Maine Passive House, Part 3: Passive House Politics Creates a Distraction ~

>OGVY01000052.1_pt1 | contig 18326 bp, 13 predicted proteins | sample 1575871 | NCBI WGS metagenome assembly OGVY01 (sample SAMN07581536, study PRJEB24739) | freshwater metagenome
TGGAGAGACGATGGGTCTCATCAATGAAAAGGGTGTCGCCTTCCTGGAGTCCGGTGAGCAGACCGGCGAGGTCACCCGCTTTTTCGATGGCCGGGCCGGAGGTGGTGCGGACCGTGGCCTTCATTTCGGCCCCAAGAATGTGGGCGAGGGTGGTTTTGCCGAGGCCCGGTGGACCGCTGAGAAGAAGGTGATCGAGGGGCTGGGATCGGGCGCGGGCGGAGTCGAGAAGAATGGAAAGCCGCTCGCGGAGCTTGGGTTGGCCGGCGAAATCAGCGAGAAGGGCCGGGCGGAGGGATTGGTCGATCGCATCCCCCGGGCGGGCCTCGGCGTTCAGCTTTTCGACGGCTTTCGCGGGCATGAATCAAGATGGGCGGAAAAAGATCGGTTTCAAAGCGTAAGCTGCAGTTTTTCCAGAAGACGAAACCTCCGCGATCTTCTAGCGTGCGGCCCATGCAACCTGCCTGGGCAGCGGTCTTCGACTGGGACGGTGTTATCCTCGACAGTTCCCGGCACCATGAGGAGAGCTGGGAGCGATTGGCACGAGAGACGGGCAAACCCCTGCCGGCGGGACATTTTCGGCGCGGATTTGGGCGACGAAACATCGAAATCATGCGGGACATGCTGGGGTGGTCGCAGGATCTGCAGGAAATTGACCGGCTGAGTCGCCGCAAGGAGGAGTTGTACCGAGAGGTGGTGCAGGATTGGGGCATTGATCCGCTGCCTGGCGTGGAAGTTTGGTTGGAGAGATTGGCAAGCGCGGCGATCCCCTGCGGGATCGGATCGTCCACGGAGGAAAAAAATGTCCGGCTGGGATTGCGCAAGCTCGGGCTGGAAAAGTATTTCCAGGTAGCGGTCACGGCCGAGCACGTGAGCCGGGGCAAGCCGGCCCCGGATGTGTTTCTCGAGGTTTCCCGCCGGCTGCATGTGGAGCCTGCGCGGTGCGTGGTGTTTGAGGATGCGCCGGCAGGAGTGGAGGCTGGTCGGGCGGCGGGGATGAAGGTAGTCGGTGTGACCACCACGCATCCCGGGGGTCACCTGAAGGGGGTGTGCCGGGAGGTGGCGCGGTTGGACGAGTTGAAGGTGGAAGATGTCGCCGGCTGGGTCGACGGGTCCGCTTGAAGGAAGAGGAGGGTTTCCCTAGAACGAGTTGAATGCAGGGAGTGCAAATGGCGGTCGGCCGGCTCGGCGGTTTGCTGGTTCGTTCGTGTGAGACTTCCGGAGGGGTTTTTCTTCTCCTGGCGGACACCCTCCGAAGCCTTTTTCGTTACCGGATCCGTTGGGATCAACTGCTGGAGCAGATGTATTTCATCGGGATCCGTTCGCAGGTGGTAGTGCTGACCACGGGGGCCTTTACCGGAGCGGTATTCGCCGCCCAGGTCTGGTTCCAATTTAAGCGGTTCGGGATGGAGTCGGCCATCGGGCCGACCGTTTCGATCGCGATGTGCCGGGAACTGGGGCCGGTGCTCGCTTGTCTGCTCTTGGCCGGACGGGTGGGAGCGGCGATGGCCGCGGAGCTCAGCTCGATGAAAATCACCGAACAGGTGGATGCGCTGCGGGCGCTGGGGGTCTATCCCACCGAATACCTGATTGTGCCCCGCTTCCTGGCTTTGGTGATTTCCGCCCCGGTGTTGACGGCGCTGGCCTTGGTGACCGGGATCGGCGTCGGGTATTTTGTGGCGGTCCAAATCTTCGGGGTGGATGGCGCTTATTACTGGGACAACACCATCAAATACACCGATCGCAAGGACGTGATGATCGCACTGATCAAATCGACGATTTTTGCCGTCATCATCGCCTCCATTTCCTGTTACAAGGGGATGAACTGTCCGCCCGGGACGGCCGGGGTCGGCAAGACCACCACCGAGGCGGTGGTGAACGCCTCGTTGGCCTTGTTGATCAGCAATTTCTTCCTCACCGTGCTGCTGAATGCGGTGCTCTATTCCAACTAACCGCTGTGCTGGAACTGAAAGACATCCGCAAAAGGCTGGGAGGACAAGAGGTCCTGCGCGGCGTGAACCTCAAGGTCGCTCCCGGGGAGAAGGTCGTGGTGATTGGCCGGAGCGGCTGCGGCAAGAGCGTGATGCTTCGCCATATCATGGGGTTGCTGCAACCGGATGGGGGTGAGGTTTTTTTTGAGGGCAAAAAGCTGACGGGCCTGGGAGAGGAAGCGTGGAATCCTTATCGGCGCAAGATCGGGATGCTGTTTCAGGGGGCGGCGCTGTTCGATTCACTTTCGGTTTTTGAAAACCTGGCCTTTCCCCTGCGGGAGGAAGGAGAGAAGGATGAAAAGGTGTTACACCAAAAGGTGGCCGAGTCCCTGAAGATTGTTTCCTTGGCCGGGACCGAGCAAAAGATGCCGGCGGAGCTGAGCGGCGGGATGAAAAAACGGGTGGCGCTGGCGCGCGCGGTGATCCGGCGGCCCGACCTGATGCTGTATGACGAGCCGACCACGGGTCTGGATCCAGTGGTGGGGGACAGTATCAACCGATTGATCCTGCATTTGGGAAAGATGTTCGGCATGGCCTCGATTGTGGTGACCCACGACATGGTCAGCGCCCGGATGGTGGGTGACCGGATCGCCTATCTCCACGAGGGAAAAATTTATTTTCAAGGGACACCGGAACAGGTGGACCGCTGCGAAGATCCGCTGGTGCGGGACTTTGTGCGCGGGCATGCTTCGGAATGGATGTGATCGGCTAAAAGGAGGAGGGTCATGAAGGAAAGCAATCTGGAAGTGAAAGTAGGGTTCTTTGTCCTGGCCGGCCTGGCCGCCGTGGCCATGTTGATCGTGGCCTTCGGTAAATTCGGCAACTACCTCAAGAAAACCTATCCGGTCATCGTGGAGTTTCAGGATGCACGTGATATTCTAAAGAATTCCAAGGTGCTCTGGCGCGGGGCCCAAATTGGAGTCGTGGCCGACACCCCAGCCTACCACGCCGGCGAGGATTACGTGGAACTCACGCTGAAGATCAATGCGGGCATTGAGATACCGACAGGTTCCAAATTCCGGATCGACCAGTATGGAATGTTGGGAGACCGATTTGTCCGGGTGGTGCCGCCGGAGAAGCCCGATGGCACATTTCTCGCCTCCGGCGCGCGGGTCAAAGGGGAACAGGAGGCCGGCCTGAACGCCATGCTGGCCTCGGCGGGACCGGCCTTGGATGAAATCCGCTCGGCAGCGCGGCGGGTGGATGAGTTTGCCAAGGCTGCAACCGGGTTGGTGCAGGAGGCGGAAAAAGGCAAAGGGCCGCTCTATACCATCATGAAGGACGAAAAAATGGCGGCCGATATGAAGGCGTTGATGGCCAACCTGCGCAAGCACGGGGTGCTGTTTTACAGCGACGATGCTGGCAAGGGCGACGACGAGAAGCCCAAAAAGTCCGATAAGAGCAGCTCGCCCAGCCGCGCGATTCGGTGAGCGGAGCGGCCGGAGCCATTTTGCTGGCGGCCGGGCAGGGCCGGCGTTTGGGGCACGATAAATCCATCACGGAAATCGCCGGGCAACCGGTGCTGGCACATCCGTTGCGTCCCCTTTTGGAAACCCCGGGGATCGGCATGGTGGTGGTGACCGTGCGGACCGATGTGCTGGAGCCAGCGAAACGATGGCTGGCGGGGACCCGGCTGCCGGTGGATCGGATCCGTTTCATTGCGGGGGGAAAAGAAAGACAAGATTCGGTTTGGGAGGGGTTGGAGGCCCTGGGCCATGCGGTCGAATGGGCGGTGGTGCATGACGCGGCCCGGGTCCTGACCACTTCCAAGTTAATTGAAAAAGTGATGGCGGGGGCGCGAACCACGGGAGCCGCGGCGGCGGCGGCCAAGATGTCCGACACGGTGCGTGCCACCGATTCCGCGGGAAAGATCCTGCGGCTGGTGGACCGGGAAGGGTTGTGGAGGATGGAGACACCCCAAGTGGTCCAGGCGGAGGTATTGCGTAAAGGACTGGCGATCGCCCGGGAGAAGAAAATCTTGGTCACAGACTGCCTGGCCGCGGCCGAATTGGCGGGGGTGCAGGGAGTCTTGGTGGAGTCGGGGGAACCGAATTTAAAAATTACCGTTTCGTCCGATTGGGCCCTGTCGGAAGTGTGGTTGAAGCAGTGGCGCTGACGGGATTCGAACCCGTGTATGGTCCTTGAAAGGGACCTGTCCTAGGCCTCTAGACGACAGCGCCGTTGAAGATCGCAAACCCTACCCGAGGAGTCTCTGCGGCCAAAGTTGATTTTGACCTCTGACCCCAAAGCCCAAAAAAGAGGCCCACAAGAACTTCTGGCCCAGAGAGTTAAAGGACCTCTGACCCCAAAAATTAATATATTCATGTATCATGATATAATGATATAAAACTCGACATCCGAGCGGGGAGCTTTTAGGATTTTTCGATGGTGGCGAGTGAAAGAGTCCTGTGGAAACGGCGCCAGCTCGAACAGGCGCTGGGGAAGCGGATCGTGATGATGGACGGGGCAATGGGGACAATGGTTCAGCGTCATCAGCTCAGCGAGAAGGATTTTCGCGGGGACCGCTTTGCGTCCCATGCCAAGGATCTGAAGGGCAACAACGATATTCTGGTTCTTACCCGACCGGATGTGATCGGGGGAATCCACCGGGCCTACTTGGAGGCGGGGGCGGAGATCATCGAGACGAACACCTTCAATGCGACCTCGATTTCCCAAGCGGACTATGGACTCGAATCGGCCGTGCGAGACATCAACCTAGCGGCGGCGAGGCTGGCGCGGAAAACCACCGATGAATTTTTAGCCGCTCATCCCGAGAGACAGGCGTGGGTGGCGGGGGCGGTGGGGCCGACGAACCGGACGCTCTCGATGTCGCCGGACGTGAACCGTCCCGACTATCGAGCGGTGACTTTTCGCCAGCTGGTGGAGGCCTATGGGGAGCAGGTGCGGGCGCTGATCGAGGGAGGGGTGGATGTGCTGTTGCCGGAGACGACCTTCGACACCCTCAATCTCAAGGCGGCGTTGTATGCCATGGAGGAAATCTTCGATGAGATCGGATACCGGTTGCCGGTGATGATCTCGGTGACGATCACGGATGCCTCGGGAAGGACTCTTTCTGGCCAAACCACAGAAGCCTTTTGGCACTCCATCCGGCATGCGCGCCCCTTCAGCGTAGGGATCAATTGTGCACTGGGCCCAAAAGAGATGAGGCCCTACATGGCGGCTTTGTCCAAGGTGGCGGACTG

In the middle of Corson’s project, however, a political tempest struck the Passive House teapot. On August 17, the director of the Passive House Institute (PHI), Dr. Wolfgang Feist, published an open letter announcing that the German-based parent organization was severing official ties with its American offspring, Passive House Institute US. In the letter, titled “Passive House: a public good,” Dr. Feist wrote, “PHI’s long-standing relationship with PHIUS, an organisation founded by Katrin Klingenberg, has done much to bring Passive House to the American market and we appreciate what PHIUS has achieved in the US. Unfortunately, recent actions by PHIUS have culminated both in breaches of contract and good faith, unnecessarily reinforcing false divisions within the Passive House community. In light of PHIUS’ disregard for its standing agreements with PHI, we are left with no other choice but to suspend all standing contracts.” GreenBuilding Advisor carried this story about the breakup (“ The Passivhaus Institut in Germany Disowns Its U.S. Satellite,” by Richard Defendorf and Martin Holladay). The dispute, GBA reported, stems in part from a PHIUS decision to implement its own curriculum and testing standards for training and certifying Passive House consultants in the United States. “Many certified Passive House consultants in the U.S. have spent the last few days trying to figure out whether their credentials are internationally recognized,” GBA reported. The Jetson Green blog, however, noted a potentially more significant source of dissension (" PassivHaus Institut Suspends All Contracts with Passive House US," by Preston Koerner): according to PHI, some of the Passive House certifications awarded under the auspices of PHIUS lacked the proper documentation, "threatening the integrity of the standard." In an open response to Dr. Feist’s letter, PHIUS founder Katrin Klingenberg focused on the physical criteria that make up the Passive House standard: annual heat load, peak heat load, annual cooling demand, total source energy, and air leakage. “The standard belongs to no one or no organization,” wrote Klingenberg: “Legitimacy begins and ends with the knowledge and skills to design and build structures that meet the cold hard performance requirements ... Legitimacy doesn’t live in Darmstadt , it doesn’t have an address, or a country, or even a continent.” The disagreement will no doubt take months, or years, to play out. For Chris Corson this summer, the dispute is a bump in the road — regrettable mainly for the embarrassment and confusion that it brings to a very young movement in the high-performance housing arena. For Corson's own project, he says, the dispute won't matter too much. While he sympathizes with much of Klingenberg’s position, he says, " I'll just get my house certified through both agencies. Which I was planning on doing anyway. It will be one of the first houses certified in the U.S. by the European organization. The design is already pre-certified by PHIUS, and I am confident that we'll be able to pass the standard. Then we'll be one step closer to saving the world. "